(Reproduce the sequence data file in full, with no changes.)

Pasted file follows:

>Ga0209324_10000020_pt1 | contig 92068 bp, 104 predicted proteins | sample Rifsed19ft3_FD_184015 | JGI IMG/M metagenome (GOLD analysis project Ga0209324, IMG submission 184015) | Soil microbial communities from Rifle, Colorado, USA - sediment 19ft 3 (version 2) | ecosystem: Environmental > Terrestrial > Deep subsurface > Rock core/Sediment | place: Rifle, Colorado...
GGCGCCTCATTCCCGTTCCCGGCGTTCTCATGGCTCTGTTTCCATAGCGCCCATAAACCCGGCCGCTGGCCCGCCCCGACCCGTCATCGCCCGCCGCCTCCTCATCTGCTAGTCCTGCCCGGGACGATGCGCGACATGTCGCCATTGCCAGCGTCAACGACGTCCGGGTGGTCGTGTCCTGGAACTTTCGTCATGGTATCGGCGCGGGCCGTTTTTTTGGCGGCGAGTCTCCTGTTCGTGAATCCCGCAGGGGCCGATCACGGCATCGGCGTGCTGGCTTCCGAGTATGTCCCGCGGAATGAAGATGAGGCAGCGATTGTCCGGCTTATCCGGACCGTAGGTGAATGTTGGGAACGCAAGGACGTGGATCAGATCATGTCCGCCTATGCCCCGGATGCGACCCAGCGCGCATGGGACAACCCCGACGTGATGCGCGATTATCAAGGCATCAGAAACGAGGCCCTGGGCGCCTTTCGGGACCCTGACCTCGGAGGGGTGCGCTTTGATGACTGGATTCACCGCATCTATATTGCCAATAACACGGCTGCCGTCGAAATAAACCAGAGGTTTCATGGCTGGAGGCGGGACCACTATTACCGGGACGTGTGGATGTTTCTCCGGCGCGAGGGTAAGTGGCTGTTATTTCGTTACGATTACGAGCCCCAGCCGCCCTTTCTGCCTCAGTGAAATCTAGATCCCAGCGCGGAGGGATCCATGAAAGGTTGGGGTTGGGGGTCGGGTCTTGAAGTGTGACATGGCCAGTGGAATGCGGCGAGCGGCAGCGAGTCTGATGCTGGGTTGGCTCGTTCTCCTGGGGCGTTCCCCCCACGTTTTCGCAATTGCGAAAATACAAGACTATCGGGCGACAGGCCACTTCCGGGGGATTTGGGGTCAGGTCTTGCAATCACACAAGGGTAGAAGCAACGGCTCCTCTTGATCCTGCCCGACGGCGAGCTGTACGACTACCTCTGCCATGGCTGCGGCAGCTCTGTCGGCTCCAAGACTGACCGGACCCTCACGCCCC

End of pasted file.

>Ga0209324_10000020_pt1 | contig 92068 bp, 104 predicted proteins | sample Rifsed19ft3_FD_184015 | JGI IMG/M metagenome (GOLD analysis project Ga0209324, IMG submission 184015) | Soil microbial communities from Rifle, Colorado, USA - sediment 19ft 3 (version 2) | ecosystem: Environmental > Terrestrial > Deep subsurface > Rock core/Sediment | place: Rifle, Colorado...
GGCGCCTCATTCCCGTTCCCGGCGTTCTCATGGCTCTGTTTCCATAGCGCCCATAAACCCGGCCGCTGGCCCGCCCCGACCCGTCATCGCCCGCCGCCTCCTCATCTGCTAGTCCTGCCCGGGACGATGCGCGACATGTCGCCATTGCCAGCGTCAACGACGTCCGGGTGGTCGTGTCCTGGAACTTTCGTCATGGTATCGGCGCGGGCCGTTTTTTTGGCGGCGAGTCTCCTGTTCGTGAATCCCGCAGGGGCCGATCACGGCATCGGCGTGCTGGCTTCCGAGTATGTCCCGCGGAATGAAGATGAGGCAGCGATTGTCCGGCTTATCCGGACCGTAGGTGAATGTTGGGAACGCAAGGACGTGGATCAGATCATGTCCGCCTATGCCCCGGATGCGACCCAGCGCGCATGGGACAACCCCGACGTGATGCGCGATTATCAAGGCATCAGAAACGAGGCCCTGGGCGCCTTTCGGGACCCTGACCTCGGAGGGGTGCGCTTTGATGACTGGATTCACCGCATCTATATTGCCAATAACACGGCTGCCGTCGAAATAAACCAGAGGTTTCATGGCTGGAGGCGGGACCACTATTACCGGGACGTGTGGATGTTTCTCCGGCGCGAGGGTAAGTGGCTGTTATTTCGTTACGATTACGAGCCCCAGCCGCCCTTTCTGCCTCAGTGAAATCTAGATCCCAGCGCGGAGGGATCCATGAAAGGTTGGGGTTGGGGGTCGGGTCTTGAAGTGTGACATGGCCAGTGGAATGCGGCGAGCGGCAGCGAGTCTGATGCTGGGTTGGCTCGTTCTCCTGGGGCGTTCCCCCCACGTTTTCGCAATTGCGAAAATACAAGACTATCGGGCGACAGGCCACTTCCGGGGGATTTGGGGTCAGGTCTTGCAATCACACAAGGGTAGAAGCAACGGCTCCTCTTGATCCTGCCCGACGGCGAGCTGTACGACTACCTCTGCCATGGCTGCGGCAGCTCTGTCGGCTCCAAGACTGACCGGACCCTCACGCCCC